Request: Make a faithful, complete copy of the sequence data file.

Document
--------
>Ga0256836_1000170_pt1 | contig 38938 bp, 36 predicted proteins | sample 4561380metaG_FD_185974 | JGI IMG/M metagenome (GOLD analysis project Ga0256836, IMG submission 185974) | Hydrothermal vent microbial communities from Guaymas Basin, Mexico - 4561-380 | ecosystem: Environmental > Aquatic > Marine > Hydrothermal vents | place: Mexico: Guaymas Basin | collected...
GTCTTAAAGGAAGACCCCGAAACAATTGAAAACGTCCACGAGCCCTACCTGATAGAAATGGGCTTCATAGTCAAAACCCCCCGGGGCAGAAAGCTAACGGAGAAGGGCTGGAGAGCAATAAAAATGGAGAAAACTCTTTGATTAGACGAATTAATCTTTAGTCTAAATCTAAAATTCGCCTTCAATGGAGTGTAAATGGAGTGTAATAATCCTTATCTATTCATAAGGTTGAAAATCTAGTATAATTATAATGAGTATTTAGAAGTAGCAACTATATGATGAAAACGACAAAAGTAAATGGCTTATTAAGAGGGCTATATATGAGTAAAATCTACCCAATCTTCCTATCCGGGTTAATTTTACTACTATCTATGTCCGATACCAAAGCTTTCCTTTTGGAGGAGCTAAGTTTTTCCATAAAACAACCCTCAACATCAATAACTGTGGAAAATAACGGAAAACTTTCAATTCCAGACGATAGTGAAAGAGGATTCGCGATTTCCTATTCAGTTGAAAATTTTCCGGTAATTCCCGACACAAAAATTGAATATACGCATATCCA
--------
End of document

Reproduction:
>Ga0256836_1000170_pt1 | contig 38938 bp, 36 predicted proteins | sample 4561380metaG_FD_185974 | JGI IMG/M metagenome (GOLD analysis project Ga0256836, IMG submission 185974) | Hydrothermal vent microbial communities from Guaymas Basin, Mexico - 4561-380 | ecosystem: Environmental > Aquatic > Marine > Hydrothermal vents | place: Mexico: Guaymas Basin | collected...
GTCTTAAAGGAAGACCCCGAAACAATTGAAAACGTCCACGAGCCCTACCTGATAGAAATGGGCTTCATAGTCAAAACCCCCCGGGGCAGAAAGCTAACGGAGAAGGGCTGGAGAGCAATAAAAATGGAGAAAACTCTTTGATTAGACGAATTAATCTTTAGTCTAAATCTAAAATTCGCCTTCAATGGAGTGTAAATGGAGTGTAATAATCCTTATCTATTCATAAGGTTGAAAATCTAGTATAATTATAATGAGTATTTAGAAGTAGCAACTATATGATGAAAACGACAAAAGTAAATGGCTTATTAAGAGGGCTATATATGAGTAAAATCTACCCAATCTTCCTATCCGGGTTAATTTTACTACTATCTATGTCCGATACCAAAGCTTTCCTTTTGGAGGAGCTAAGTTTTTCCATAAAACAACCCTCAACATCAATAACTGTGGAAAATAACGGAAAACTTTCAATTCCAGACGATAGTGAAAGAGGATTCGCGATTTCCTATTCAGTTGAAAATTTTCCGGTAATTCCCGACACAAAAATTGAATATACGCATATCCA